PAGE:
A resolution seeking to make it harder for the Florida Legislature to adopt a single-payer health care system advanced through a second committee stop Wednesday.
The Appropriations Subcommittee on Health and Human Services approved the measure (SJR 340) from Sen. Manny Diaz, a Hialeah Republican. The vote was 6-4 along party lines, with Democrats in opposition.
The Diaz measure would ultimately require a two-thirds majority of the House and Senate to approve a single-payer health care system. Should the Legislature approve the resolution, the issue would go to voters in a future election cycle. If 60% of voters sign off, the provision requiring a two-thirds vote would be added to the state constitution.
“Socialized medicine and all that comes with it — rationing, reduced quality of care and government control — would be an insurmountable failure for our state,” Diaz said in a Wednesday statement.
It’s unclear whether there’s a need to raise the bar from a simple majority vote to a two-thirds vote. Republicans control each chamber of the Legislature and would be unwilling to make such a move.
In response to questioning Wednesday from Democratic Sen. Darryl Rouson, Diaz said he was filing the measure in response to other states’ pushes to adopt such a system. But it also seems as though the resolution is a hedge for Republicans in case Democrats gain control of the Legislature years down the line.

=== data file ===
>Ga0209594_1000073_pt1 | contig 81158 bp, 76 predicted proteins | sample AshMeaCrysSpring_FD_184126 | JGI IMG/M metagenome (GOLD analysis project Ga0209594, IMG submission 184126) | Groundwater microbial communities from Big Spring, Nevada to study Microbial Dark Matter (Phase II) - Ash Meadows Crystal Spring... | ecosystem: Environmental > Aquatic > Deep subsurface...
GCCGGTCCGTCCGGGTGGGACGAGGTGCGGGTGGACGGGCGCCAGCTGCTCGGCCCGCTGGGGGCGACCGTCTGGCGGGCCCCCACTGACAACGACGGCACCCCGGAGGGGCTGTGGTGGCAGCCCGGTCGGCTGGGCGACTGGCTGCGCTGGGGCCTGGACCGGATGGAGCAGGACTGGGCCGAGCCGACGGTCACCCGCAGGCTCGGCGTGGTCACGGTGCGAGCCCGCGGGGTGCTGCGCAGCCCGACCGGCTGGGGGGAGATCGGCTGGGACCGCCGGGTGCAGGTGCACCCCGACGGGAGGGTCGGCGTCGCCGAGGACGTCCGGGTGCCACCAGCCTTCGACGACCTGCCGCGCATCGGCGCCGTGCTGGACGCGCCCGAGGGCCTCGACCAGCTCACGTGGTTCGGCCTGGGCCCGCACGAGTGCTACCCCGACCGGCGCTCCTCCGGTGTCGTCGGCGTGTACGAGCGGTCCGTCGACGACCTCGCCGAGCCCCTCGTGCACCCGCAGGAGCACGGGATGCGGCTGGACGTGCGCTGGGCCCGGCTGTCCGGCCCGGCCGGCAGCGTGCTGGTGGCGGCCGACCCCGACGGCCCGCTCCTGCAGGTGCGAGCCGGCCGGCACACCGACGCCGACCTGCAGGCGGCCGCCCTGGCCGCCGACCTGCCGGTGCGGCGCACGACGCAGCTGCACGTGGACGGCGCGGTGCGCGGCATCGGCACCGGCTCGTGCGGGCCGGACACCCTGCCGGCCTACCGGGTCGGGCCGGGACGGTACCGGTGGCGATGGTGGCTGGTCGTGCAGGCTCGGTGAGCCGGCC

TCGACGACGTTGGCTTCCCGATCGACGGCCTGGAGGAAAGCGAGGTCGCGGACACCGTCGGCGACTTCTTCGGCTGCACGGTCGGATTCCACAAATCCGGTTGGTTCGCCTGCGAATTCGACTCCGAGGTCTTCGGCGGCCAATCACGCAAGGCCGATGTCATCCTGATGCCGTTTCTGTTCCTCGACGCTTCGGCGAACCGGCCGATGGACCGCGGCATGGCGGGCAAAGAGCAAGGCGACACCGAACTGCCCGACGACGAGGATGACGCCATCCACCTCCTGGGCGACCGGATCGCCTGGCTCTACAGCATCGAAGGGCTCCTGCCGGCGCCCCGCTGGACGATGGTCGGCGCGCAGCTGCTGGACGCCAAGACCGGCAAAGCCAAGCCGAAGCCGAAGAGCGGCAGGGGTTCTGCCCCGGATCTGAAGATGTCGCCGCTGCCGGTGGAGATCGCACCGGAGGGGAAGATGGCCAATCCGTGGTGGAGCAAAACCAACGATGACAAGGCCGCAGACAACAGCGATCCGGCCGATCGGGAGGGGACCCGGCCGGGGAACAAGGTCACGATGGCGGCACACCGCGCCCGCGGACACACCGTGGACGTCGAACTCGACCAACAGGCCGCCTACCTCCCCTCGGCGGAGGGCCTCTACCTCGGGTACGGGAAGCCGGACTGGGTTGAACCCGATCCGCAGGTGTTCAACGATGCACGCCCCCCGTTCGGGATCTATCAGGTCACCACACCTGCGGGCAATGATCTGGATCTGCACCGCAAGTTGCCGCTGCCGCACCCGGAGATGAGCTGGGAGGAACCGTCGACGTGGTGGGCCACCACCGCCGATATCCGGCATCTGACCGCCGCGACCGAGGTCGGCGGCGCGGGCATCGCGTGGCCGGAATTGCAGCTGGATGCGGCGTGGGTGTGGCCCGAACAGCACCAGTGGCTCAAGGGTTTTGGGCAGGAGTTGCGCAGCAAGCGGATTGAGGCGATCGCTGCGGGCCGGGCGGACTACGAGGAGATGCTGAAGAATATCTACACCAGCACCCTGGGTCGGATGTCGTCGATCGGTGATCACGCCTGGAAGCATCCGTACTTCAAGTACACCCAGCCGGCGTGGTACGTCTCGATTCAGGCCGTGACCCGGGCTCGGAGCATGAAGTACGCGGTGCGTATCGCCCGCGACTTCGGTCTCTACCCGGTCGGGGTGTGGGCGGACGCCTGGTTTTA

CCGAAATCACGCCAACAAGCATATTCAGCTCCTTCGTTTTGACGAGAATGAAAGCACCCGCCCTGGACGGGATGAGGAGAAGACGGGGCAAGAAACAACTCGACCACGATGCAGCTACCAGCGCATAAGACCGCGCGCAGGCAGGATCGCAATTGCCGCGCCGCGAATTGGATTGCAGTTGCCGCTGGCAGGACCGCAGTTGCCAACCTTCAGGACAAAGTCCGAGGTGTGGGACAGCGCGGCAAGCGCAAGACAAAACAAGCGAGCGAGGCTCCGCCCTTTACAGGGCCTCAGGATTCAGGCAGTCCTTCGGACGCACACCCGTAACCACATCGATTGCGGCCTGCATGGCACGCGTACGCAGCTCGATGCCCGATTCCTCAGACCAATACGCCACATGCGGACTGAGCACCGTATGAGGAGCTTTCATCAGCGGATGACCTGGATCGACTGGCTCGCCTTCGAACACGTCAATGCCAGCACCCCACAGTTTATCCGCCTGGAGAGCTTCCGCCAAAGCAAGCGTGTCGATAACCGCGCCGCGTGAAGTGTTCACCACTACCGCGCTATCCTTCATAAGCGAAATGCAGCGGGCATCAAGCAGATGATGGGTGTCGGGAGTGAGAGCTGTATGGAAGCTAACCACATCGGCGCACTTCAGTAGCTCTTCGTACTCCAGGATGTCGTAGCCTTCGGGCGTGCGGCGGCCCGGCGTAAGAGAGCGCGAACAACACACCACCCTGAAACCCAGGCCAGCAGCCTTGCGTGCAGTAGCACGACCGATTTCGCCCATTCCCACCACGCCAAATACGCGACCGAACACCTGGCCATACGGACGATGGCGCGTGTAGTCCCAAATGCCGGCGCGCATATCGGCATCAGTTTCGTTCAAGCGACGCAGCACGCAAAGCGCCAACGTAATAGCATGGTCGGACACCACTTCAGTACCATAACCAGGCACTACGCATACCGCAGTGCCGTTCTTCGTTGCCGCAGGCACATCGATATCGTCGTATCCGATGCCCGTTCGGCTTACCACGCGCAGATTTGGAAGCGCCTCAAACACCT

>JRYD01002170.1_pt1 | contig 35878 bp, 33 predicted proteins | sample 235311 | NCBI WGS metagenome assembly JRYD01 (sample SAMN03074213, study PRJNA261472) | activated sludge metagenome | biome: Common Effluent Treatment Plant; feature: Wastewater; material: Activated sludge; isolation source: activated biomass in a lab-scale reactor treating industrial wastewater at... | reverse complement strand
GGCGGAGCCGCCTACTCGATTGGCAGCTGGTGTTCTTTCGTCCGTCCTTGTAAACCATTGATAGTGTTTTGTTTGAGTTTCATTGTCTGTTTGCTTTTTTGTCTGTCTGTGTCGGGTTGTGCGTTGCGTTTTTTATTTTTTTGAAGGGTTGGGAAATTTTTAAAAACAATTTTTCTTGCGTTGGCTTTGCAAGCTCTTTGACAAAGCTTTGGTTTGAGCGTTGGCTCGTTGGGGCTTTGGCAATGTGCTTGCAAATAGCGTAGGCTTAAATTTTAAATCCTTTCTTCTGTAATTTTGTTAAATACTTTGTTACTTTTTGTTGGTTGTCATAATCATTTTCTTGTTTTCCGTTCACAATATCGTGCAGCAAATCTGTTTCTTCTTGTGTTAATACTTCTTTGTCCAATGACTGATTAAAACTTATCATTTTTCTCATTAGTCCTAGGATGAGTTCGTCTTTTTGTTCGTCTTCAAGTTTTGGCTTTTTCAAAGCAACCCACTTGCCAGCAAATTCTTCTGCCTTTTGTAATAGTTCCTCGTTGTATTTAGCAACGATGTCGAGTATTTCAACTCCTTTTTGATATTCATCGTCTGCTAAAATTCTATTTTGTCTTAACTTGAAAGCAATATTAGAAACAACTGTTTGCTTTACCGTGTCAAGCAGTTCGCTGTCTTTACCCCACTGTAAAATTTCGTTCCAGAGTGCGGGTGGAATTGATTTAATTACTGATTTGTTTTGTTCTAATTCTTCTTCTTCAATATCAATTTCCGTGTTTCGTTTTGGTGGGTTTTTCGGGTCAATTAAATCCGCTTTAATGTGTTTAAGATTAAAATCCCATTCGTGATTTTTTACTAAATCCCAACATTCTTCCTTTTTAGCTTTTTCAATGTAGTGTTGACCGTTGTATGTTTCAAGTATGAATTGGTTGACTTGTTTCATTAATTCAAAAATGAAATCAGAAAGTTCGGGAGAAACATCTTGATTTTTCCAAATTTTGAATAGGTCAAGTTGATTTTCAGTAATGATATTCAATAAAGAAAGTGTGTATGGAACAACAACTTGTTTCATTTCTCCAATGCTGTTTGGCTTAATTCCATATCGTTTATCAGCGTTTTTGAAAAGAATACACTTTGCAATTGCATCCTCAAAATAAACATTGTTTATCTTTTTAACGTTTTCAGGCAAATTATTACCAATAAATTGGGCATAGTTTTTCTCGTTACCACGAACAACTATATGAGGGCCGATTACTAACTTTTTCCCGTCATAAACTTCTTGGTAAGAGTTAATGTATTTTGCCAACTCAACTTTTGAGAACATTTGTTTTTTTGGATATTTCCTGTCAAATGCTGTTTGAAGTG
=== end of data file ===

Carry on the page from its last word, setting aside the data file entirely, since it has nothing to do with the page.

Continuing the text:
Senate Democratic Leader Gary Farmer also pressed Diaz on the need for his resolution, expressing his party’s discomfort with the proposal.
“What is it about a single-payer system — versus a multiple-payer system — that would lead us to require a two-thirds vote?” Farmer asked.
Diaz pointed to the severity of the change, which would eliminate private health insurance through employers and on the open market.
“It is simply saying that if you are going to try to move to a single-payer system that would basically wipe out all of those options for our residents, that it would require a two-thirds vote,” Diaz said.
Farmer followed up by asking whether the higher standard would apply to a push to expand Medicaid availability to more Floridians. Diaz said it would not.
“The changes to Medicaid are up to the standard procedures of the Legislature. This would not change that.”
The Senate Health Policy Committee already approved the Diaz proposal in early February, meaning Wednesday’s committee is the second to sign off on the resolution. The measure’s third stop will be in the Appropriations Committee, followed by a final stop in the Rules Committee.
Freshman Republican Rep. Alex Rizo is offering a companion measure in the House (HJR 547).